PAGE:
The beautiful cultural legacy of Vietnam's fading ethnic minority groups
Photo by Réhahn
A French photographer has captured these images for 'The Precious Heritage Collection'.
Vietnam has 54 ethnic groups and Réhahn, a Hoi An-based photographer, has spent the last 10 years traveling and taking pictures of them to preserve the beauty of each tribe.
He has compiled this decade-long mission in a stunning photo project called “The Precious Heritage Collection by Réhahn”.
“People seem to be unaware of how fast the numbers of the ethnic groups are dwindling around them,” Réhahn’s team wrote in a statement. “It’s as if a part of cultural history is going to sleep forever and no one seems to be doing anything to wake it up.”
Ba-Na (or Bhanar) girls. The Ba Na ethnic minority is one of three large indigenous groups in the Central Highlands.
A Ba-Na baby. They have a recorded population of 227,716 people.
A Black Dao woman in Dien Bien Province. The Dao are the fifth largest ethnic group in Vietnam, with two main subdivisions of Black Dao and Red Dao.
Two Red Dao boys.
A Red Dao woman in her traditional costume.
A little representative of the Black Lo Lo tribe.
A closer look at the colorful traditional clothes of the Black Lo Lo people.
A Co Tu lady. They live mostly in the Central region of Vietnam and in Laos.
The Co Tu in Vietnam are known as the “People of the Forest” for their strong affinity with nature.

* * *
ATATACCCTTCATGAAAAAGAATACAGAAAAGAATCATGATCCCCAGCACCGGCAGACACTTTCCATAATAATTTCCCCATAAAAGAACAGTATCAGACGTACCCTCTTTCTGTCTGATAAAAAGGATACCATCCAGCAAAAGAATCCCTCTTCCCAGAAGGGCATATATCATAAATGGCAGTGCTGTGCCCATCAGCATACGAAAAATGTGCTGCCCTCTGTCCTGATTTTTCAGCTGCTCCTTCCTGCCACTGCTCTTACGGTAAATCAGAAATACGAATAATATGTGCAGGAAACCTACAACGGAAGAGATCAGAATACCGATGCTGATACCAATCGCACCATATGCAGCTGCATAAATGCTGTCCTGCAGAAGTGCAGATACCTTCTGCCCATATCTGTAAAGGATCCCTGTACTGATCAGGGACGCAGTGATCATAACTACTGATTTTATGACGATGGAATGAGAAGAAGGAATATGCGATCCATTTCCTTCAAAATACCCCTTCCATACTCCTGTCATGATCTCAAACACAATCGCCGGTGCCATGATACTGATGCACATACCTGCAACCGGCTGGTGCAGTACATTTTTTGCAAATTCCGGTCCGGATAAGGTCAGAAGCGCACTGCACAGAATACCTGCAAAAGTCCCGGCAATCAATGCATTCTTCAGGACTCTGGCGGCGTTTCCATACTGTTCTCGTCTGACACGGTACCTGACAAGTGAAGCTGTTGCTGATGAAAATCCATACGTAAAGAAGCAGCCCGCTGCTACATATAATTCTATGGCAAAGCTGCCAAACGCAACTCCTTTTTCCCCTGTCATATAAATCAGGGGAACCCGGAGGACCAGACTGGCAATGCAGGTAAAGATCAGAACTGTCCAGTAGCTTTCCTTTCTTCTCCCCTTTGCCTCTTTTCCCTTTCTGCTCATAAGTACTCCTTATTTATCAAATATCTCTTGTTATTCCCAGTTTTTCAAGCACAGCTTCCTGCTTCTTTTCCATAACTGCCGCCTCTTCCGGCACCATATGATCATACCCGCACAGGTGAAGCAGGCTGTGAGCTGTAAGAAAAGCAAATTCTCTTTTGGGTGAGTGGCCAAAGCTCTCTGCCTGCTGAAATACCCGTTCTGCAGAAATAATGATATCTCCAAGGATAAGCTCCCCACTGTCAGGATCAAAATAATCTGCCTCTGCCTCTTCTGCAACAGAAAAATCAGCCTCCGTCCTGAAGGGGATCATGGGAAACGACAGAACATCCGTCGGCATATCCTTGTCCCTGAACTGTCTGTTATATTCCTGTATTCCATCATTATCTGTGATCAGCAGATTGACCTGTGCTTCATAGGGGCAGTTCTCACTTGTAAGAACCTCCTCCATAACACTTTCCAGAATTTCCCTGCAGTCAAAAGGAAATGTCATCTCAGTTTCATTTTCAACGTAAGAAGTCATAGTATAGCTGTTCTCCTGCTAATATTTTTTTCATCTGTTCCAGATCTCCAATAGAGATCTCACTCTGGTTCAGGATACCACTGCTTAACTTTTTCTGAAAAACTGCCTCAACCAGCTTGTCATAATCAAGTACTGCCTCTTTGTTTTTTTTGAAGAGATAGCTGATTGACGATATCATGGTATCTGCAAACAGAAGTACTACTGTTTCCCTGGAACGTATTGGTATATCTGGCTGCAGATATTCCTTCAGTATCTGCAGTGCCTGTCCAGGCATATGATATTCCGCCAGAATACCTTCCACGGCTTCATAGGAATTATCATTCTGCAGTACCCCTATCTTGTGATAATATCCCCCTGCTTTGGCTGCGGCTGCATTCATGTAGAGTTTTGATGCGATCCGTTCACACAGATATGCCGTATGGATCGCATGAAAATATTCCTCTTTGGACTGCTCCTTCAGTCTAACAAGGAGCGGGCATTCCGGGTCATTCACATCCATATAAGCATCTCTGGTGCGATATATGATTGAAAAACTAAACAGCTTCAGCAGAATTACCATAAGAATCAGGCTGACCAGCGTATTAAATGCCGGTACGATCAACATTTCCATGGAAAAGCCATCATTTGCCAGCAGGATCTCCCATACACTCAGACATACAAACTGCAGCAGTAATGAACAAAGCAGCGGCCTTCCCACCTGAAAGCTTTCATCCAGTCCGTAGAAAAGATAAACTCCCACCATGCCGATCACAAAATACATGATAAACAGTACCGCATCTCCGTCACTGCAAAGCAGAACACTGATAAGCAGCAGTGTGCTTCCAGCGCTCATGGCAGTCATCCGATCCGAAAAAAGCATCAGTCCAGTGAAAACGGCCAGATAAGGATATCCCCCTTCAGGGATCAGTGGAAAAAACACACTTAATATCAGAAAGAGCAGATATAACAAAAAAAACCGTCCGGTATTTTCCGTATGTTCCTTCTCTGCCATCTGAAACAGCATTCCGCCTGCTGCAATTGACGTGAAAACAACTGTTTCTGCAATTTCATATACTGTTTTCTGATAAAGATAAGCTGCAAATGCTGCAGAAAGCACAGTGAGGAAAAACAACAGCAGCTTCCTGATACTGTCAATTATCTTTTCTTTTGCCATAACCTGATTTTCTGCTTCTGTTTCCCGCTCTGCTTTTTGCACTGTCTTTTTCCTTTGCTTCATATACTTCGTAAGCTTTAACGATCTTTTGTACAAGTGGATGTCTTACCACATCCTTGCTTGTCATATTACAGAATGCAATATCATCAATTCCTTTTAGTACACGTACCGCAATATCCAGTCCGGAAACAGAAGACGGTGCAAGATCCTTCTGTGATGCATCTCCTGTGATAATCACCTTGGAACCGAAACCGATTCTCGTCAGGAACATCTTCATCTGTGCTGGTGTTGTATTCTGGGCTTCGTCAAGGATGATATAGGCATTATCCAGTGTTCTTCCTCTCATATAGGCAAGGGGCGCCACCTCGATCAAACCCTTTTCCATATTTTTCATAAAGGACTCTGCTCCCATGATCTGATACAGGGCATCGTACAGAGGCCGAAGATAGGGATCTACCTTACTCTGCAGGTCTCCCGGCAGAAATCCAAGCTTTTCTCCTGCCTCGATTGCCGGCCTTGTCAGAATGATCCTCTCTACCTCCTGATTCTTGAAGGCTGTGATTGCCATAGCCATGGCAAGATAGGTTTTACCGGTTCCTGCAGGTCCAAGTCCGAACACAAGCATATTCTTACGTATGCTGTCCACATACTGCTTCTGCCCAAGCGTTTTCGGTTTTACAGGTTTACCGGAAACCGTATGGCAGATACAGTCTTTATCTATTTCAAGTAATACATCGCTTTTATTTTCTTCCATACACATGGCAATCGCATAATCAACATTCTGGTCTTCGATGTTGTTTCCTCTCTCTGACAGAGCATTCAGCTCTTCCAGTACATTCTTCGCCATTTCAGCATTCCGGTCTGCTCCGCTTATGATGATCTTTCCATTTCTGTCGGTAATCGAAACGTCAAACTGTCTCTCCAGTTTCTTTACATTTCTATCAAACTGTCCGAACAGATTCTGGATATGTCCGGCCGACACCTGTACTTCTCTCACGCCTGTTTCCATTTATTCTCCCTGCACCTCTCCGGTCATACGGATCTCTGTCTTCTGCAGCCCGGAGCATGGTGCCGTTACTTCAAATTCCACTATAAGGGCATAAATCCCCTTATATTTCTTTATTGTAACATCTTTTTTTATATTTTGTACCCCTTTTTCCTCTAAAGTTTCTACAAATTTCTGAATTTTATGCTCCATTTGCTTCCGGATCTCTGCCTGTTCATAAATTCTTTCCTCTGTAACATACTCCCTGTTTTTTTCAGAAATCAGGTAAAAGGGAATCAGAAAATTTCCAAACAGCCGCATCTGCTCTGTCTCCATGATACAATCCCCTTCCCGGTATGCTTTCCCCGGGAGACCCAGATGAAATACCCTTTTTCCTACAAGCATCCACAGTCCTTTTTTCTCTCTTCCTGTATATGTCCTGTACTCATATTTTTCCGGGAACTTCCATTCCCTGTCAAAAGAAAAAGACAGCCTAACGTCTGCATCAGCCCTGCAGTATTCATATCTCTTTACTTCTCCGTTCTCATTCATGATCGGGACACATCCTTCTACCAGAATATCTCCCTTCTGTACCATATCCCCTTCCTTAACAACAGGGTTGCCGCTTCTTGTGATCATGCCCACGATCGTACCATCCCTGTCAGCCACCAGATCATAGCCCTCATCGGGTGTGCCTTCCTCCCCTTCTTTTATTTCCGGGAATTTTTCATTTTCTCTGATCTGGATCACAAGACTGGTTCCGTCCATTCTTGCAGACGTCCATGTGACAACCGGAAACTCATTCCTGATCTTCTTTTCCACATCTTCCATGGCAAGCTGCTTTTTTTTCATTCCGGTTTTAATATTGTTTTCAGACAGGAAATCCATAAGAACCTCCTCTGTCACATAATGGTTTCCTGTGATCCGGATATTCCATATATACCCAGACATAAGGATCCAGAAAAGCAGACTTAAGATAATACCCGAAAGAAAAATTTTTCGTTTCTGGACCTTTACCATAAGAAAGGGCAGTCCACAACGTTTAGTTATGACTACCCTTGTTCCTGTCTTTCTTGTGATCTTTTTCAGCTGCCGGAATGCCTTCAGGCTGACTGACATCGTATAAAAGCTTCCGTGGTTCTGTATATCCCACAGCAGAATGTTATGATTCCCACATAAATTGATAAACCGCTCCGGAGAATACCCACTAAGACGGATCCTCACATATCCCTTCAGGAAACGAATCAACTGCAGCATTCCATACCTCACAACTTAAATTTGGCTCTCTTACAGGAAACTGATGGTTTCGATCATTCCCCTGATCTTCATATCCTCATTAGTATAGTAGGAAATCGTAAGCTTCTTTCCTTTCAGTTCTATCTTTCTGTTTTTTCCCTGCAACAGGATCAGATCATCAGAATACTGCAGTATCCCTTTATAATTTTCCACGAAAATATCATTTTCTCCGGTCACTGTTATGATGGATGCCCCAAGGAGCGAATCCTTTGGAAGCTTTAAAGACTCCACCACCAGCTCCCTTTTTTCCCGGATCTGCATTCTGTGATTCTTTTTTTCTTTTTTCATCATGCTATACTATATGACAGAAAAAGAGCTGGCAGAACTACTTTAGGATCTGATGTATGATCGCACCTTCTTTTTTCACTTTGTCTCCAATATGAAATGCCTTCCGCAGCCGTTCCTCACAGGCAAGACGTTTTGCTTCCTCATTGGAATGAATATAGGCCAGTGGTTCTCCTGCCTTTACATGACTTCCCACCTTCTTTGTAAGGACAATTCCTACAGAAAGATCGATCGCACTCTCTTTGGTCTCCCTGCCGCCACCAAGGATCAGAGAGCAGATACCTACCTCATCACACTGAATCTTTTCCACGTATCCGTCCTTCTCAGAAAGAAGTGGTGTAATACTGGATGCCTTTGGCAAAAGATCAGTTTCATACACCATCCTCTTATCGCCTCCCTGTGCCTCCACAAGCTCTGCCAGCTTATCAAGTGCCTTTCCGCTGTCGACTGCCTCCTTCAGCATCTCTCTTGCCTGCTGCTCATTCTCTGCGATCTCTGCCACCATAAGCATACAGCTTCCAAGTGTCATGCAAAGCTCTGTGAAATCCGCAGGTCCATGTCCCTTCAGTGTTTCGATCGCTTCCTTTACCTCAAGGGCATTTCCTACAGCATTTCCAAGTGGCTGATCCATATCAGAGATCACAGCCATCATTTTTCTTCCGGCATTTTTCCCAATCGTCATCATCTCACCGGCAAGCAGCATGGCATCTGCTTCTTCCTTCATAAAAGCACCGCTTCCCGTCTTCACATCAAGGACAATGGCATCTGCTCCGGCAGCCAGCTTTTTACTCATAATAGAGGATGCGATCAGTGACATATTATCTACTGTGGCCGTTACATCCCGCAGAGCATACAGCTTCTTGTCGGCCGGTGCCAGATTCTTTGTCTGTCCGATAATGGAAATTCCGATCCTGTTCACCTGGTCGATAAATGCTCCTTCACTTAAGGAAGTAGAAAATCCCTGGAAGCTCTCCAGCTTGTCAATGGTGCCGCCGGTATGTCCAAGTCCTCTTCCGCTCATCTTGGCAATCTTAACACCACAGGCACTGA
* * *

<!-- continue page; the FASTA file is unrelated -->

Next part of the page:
Two Ma girls. Among the various ethnic groups living in the Central Highlands, the Ma are considered indigenous, with an ancient history of a so-called “Ma kingdom”, though this hypothesis has triggered debates among researchers.
The beauty of a Ha Nhi woman
A Ha Nhi kid in Sapa, a mountainous town in northern Vietnam.
Ha Nhi ethnic people in Bat Xat District, Lao Cai, are also famous for their unique houses made from clay.
A young Hmong girl in Sapa.
A young Phu La girl. Most Phu La live in Lao Cai Province in the northeast of Vietnam.
A Tay girl. There are about 1.7 million Tay people living in Vietnam, making them the second largest ethnic group in the country after the majority Kinh (Viet) ethnic group.
A Xa Pho kid.
A girl from the Xo Dang or Xe Dang ethnic group.
A H're woman. Most H're live in the provinces of Quang Ngai and Binh Dinh along Vietnam's south-central coast, and were numbered at approximately 113,111 in 1999.
A Cham girl.
Réhahn has met nearly 40 Vietnamese ethnic groups in the past five years alone.
On his path, he has also encountered sad stories of vanishing tribes in the far-flung areas of Vietnam. In May 2016, Réhahn had the chance to meet the Brau ethnic group in Kon Tum Province, only to find out that there are only 397 Brau left in the country and not one person living in the village is able to make the traditional costumes anymore.
"Réhahn believes that perhaps one of the reasons why there is little care of cultures disappearing in some regions is because that culture isn’t valued outside the community," "The Precious Heritage Collection by Réhahn" wrote. "His hope is to be the voice and mirror of the Vietnamese people – this way when their culture is reflected back at them through someone else’s eyes, they will see how important it is."
Réhahn and a Co Tu ethnic minority woman.
Réhahn is still planning to meet all 54 ethnic groups personally to document the beauty of their unique cultural legacy.
Photos by Réhahn